I knew the trick was not to look down but I wanted to look up anyway.
I thought of Ed and how he had died for what he believed in. I would do this for Ed. And me of course. I would do it for me.
And I wouldn't die.
The door of the gondola had been wedged half open with a broken off sign from one of the concession stands.
James had made the inside cosy enough.
He had a sleeping bag in there and there were some pictures pasted up on the inside of the glass, impossibly beautiful women who set you up for disappointment later in life.
From their raggedy edges I guessed they came from that magazine he had been reading the first time I’d seen him. Nuts.
If he was surprised to see me he didn’t show it.
“That climb scared The Living Daylights out of me," I said.
To my surprise this rather feeble line was answered with a laugh.
"I've told myself the same joke every time I've climbed up here."
James was sitting with his knees pulled up to his chest and he had his arms wrapped around them.
"What happened to your hair dad? It looks weird."
"It was cut by a trainee hairdresser," I said. "She asked me what I was doing on my holidays. Apparently that's in the very first lesson."
It came to me then that this was the first time James had called me dad.
Taking this as encouragement I hauled myself fully inside.
It wouldn't do to fall just when I had got so close.
“Of all the gin joints in all the world I should walk into yours," I said.
And then I said, "Casablanca."
And then I said, "I've let you down."
James turned away, gazed out of the window. Somewhere out there the blades of the turbines were turning, powered by the Earth’s own energy.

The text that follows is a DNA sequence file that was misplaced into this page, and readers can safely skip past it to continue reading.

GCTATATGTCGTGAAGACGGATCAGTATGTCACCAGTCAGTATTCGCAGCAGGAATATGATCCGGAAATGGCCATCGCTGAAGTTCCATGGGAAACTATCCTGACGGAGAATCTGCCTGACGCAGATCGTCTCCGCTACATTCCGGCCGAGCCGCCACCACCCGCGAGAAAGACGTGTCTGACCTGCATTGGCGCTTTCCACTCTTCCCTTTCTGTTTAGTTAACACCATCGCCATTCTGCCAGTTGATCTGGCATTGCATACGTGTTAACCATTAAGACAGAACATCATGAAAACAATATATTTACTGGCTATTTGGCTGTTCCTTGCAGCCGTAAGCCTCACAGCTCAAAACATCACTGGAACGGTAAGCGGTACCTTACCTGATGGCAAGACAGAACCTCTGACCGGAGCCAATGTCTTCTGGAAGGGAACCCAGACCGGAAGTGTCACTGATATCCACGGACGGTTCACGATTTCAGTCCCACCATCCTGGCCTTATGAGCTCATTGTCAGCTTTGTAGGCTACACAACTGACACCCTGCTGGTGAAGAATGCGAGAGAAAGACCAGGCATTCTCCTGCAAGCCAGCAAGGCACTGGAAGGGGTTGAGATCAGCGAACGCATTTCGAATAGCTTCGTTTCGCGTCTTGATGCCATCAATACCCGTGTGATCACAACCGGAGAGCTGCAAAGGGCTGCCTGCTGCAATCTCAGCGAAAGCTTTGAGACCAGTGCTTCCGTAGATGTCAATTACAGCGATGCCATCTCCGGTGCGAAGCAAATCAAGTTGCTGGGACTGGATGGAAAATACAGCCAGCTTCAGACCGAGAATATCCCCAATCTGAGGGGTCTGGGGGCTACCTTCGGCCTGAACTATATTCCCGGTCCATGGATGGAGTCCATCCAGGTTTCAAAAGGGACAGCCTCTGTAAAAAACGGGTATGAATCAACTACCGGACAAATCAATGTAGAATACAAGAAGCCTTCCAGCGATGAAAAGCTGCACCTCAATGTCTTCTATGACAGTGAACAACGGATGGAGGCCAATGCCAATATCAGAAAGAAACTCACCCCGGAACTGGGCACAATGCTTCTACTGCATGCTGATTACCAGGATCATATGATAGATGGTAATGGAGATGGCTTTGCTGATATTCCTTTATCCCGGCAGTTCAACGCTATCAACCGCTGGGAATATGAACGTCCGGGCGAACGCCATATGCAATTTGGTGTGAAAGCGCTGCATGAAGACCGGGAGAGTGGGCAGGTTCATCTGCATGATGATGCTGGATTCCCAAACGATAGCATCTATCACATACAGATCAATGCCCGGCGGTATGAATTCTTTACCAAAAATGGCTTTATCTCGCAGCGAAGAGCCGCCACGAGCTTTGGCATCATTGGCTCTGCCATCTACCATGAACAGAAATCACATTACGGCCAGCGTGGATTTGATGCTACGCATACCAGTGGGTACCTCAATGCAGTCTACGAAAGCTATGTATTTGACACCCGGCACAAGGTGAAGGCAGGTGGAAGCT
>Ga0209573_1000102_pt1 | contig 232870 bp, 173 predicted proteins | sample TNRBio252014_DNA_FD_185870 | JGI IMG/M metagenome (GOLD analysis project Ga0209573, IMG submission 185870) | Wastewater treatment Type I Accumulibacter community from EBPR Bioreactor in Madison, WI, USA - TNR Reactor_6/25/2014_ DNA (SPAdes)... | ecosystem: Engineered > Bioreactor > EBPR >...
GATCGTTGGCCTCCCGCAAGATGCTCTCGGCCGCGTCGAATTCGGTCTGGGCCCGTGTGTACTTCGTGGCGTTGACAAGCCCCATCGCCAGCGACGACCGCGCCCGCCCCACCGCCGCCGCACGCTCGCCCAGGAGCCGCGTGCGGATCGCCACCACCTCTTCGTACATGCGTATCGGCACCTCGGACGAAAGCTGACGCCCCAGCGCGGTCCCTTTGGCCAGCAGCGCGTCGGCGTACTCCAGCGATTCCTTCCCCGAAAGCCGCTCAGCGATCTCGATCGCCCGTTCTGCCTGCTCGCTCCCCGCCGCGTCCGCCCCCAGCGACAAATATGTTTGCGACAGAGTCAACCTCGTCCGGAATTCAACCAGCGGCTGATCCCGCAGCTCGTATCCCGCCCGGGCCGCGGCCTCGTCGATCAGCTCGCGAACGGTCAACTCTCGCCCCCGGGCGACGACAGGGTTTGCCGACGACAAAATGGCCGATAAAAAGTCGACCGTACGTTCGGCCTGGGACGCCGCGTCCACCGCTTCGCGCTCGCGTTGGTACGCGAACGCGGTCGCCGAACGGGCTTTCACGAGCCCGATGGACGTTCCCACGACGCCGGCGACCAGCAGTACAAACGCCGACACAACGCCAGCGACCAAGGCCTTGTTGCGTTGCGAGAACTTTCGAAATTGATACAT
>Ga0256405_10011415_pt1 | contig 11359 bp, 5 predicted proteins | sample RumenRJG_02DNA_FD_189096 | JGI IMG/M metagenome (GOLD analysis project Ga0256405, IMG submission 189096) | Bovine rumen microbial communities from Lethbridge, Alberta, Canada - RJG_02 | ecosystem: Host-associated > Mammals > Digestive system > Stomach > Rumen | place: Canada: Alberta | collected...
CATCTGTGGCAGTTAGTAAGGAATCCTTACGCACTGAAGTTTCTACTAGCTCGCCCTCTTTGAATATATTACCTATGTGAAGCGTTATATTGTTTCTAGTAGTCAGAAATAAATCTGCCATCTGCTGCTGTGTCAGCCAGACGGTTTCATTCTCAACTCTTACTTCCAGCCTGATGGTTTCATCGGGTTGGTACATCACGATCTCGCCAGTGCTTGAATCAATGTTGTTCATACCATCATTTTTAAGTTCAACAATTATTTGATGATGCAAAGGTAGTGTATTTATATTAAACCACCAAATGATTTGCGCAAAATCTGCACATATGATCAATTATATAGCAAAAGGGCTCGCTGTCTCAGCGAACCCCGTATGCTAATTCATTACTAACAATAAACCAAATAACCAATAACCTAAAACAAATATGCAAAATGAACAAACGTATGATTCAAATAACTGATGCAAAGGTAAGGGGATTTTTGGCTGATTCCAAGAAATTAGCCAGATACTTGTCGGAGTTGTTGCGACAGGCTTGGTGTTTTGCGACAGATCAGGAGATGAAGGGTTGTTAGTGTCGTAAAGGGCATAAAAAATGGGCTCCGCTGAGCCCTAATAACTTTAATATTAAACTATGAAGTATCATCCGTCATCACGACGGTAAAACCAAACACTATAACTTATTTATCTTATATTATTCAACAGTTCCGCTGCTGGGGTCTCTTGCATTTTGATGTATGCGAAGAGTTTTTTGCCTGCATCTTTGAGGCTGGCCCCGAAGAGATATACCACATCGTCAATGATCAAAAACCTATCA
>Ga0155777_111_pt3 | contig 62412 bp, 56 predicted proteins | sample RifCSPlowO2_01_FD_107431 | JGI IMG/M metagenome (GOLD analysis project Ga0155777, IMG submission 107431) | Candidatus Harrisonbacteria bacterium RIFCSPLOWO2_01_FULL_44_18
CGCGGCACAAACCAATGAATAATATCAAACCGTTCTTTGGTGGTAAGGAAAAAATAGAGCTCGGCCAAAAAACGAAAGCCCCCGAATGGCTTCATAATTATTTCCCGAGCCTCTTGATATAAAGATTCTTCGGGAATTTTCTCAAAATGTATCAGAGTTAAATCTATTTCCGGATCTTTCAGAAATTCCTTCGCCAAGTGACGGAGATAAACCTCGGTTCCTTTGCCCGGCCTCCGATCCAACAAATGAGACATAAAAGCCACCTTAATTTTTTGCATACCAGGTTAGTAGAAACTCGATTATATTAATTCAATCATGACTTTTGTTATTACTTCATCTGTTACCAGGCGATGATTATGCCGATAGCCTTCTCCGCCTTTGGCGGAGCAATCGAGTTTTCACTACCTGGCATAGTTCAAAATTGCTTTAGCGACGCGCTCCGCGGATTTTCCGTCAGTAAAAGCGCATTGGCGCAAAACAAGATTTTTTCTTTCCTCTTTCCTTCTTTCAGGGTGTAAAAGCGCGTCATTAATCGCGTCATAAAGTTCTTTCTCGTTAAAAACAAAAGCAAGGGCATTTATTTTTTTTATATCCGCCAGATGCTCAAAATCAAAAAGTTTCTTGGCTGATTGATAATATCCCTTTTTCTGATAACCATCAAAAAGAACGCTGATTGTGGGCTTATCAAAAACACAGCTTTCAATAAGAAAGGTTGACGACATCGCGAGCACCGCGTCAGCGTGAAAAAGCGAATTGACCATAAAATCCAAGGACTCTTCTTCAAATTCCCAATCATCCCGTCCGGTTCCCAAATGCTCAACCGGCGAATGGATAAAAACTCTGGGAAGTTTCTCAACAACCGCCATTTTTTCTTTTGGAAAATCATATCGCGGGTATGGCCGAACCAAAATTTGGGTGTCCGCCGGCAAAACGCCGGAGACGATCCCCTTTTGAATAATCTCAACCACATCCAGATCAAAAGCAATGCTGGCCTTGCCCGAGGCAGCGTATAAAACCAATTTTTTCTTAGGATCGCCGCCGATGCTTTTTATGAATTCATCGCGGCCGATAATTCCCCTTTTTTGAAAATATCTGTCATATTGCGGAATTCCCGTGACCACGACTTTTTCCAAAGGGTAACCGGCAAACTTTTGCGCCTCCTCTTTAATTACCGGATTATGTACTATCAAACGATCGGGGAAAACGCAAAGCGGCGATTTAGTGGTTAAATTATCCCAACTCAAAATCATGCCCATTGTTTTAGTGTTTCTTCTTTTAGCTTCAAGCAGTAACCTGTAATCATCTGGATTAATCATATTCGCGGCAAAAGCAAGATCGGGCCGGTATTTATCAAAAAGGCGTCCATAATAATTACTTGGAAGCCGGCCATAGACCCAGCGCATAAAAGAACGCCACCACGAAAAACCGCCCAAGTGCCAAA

"I'm sorry son," I said.
When James turned back to me there was a tear in his eye.
“It's not because you're gay. Mum told me about that years ago. And I've got a friend at school John. Although he prefers to be called Vivienne now. He's having gender corrective surgery.”
James lifted an edge of the sleeping bag, dropped it again.
"Actually that's why I'm here. Mum said me and Vivienne were getting too close. She caught us Skypeing on the internet together. I was only helping her chose some shoes but Mum was worried I'd end up like you."
"And so she sent you to me?" The words snorted out of my mouth.
James smiled. "I know. That's mum’s logic for you." He paused. "Spartak, is he your...?"
I thought about explaining what I had said to Ed out on the water but sometimes when you say words out loud they don't have the same meaning as they did when they were in your heart.
And besides James was James and Ed was Ed.
They were different people.
Shuffling over until I was right next to my son I lifted an arm and put it around him.
"I love you," I said and he kind of fell towards me and he was crying.
After all that had happened it was as easy as that, a simple contraction of skeletal muscle and three small words.
I had left James and then he had left me. He had wanted to be found. I had found him.
Insecurities and self-hatred could only take you so far in life.
There came a point where you had to make a choice.
We couldn’t all reach for the stars but we could reach for something.
After a time James bent forward and lifted an object from under the blanket.
“I hope you don’t mind. I borrowed this. Although it might not have seemed it at the time I thought what you tried to do that day was actually kind of sweet.”
In his hands was the wind-up yule log. I hadn’t even realised it had gone.
James gave the key some twists and pressed the button that started the music.
In the distance, a squat square amongst other squat squares, was the Quonset hut I called home, past that were the wind turbines, toothpicks pricking the horizon.
I imagined their blades, invisible from here, spinning in time to the music.
“O tidings of comfort and joy, Comfort and joy, O tidings of comfort and joy”.
"Happy Christmas son," I said.
"Happy Christmas dad," James said.
MovieLand! was previously published in Speak My Language edited by Torsten Højer and with an introduction by Stephen Fry.